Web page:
Report: ‘Armies of Chinese Tourists’ Flooding North Korea

In a photo taken on June 4, 2019 sepctators arrive for a 'Grand Mass Gymnastics and Artistic Performance', or mass games, at the May Day stadium in Pyongyang. - The "Grand Mass Gymnastics and Artistic Performance" features enormous numbers of people -- mostly students and children -- performing synchronised moves. …
KIM WON JIN/AFP/Getty Images

China is increasing the number of its tourists visiting North Korea despite authorities attempting to enforce a limit of 1,000 people per day, NK News reported Wednesday.

Sources within the North Korean tourist industry told NK News that around 1,600 Chinese tourists visited the joint security area (JSA) within the demilitarized zone (DMZ) on May 19th, almost doubling the highest one-day total recorded last year during the North’s September 9th Foundation Day holiday.

The tourists arrived in the area, which marks operates as a buffer zone between North and South Korea, on a total of 72 buses from the early morning. “The busiest day I’ve ever seen at the DMZ,” the source said. “And it’s becoming the norm.”

Simon Cockerill, a tour manager for the North Korean tourist company Koryo Tours, told the outlet that “every day there are armies of Chinese tourists” coming to visit the DMZ. “If we have tourists going there from Pyongyang in the morning, we simply have them leave earlier than the Chinese groups to get there first and then not get stuck in the line,” he said.

Elliott Davies from Uri Tours also provided similar figures, saying that “at this time, there are between 1000 and 2000 Chinese tourists visiting the DMZ each day.”

Chinese tourists have always had easier access to North Korea than Westerners, mainly as a result of the country’s geographical proximity and close diplomatic relations. Chinese authorities have at various times banned citizens from entering North Korea, but Beijing is generally supportive of the country expanding its tourist industry, even helping the regime to open a travel agency in Taiwan in defiance of U.N. sanctions.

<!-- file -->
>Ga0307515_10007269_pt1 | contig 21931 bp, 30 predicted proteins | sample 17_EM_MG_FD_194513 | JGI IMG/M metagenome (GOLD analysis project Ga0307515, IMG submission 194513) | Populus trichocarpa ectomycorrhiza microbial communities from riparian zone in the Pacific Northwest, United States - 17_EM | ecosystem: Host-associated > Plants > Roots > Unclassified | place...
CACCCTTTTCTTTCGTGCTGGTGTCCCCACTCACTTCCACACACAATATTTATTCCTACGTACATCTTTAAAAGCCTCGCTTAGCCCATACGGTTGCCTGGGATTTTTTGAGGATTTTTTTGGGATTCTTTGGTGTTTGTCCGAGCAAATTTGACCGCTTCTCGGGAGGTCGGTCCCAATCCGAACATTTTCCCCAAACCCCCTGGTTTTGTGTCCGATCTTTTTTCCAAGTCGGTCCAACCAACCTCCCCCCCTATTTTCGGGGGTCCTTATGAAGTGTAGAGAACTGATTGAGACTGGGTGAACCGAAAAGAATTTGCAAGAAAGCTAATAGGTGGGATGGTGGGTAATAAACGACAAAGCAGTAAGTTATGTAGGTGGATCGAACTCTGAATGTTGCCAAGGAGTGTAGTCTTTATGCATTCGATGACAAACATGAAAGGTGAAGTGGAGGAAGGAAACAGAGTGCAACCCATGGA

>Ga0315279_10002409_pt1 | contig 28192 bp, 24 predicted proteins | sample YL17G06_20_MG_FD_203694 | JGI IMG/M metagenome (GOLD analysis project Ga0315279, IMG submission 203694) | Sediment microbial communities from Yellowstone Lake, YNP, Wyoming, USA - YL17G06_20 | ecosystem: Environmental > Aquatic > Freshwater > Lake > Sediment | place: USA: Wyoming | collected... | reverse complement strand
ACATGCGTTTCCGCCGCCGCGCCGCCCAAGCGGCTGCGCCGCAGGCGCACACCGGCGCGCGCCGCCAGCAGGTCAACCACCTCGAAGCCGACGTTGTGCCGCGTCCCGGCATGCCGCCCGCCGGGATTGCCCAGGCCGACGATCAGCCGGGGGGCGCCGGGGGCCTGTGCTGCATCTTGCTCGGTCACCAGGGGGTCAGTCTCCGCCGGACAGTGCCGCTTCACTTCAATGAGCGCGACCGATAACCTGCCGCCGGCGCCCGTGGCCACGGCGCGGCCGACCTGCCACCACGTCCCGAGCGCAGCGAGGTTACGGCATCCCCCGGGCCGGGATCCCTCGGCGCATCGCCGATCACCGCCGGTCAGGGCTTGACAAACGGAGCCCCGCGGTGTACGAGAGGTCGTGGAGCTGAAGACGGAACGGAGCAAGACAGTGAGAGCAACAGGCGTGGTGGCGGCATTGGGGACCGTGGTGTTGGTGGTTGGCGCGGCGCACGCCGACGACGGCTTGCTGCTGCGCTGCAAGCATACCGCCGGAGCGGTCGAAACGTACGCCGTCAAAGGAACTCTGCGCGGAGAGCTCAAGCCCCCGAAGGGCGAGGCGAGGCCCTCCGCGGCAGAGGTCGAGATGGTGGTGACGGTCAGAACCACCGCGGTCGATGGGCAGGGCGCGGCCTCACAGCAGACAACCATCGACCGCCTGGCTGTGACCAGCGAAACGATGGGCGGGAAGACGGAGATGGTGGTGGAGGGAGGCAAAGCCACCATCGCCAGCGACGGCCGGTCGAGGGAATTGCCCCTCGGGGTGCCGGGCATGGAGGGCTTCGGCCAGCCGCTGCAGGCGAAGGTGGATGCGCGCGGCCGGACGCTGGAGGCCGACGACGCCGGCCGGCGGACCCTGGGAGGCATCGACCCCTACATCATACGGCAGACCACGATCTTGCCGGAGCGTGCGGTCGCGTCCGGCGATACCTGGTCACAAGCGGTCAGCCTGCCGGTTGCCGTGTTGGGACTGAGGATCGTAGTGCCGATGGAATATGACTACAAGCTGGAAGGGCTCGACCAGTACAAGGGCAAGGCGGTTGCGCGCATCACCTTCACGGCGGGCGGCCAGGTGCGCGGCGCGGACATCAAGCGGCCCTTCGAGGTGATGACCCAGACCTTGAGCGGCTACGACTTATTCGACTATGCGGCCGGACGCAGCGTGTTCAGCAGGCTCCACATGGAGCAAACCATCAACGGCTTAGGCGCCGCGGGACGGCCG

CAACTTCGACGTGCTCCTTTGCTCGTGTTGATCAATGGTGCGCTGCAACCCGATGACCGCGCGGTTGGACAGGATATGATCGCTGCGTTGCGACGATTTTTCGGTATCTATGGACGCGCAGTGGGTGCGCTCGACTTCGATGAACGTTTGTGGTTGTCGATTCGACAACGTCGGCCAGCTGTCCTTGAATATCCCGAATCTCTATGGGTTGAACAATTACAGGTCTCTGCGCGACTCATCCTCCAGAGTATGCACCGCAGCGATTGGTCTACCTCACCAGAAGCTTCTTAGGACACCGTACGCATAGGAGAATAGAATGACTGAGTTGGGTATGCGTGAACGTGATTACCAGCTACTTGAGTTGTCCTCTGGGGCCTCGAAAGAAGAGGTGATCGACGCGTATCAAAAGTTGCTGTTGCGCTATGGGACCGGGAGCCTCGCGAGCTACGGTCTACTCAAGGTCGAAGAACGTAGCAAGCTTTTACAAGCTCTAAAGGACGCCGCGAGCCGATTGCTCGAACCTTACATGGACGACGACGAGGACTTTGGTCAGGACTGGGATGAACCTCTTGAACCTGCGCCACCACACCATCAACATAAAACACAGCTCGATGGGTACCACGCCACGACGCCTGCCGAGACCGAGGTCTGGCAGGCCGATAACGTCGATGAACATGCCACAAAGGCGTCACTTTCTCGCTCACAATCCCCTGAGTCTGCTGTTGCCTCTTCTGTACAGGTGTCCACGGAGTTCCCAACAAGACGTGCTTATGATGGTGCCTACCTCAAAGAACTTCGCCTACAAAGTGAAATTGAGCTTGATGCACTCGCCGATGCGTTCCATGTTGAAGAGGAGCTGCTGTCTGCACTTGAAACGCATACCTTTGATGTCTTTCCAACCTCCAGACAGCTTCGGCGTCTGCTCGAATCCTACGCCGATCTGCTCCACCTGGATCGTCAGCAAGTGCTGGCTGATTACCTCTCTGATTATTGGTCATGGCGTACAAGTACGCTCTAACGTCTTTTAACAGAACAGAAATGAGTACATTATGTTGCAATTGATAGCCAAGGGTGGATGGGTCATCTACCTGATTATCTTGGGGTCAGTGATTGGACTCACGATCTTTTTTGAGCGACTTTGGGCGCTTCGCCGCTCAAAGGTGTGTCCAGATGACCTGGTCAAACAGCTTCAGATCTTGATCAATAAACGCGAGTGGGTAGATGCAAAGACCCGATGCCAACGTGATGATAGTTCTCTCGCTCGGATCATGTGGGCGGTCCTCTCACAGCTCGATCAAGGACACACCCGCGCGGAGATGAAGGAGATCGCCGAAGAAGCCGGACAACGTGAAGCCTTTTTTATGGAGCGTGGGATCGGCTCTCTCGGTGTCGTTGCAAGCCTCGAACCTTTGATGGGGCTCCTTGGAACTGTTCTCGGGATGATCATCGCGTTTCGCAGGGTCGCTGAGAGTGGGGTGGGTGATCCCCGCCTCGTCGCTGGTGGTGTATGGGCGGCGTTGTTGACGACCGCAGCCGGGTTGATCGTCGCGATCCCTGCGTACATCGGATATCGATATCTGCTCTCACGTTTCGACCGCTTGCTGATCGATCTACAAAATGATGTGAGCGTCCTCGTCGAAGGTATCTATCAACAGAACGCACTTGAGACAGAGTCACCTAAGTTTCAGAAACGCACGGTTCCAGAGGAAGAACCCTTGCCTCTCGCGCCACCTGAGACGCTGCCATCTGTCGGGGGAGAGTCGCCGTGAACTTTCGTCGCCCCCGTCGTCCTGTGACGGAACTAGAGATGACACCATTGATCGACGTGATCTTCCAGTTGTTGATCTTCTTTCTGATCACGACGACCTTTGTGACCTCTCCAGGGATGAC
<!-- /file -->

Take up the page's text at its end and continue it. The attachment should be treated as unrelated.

Although overall tourist numbers have fluctuated over recent years due to political instability, figures appear to be dramatically rising amid peace negotiations between the U.S. and North Korea. In April, nearly 1,000 Westerners attended the annual Pyongyang Marathon, twice as many as last year, while other tourist sites are reporting significant rises in people. However, American citizens remain prohibited from traveling the country unless they receive a special permit that considers their visit to the country  “within in the national interest.”

Communist dictator Kim Jong-un reportedly has large ambitions for his country’s tourist industry, despite the risk that it may expose the North Korean population to external influences. His plans have seemingly been endorsed by President Donald Trump, who appeared the fact that profits from tourism would likely be used to strengthen the communist regime and continue the widespread repression of the North Korean people.

“You could have the best hotels in the world right there,” Trump said following his meeting with Kim Jong-un last year. “Think of it from a real estate perspective. You have South Korea, you have China, and they own the land in the middle. How bad is that, right? It’s great.”

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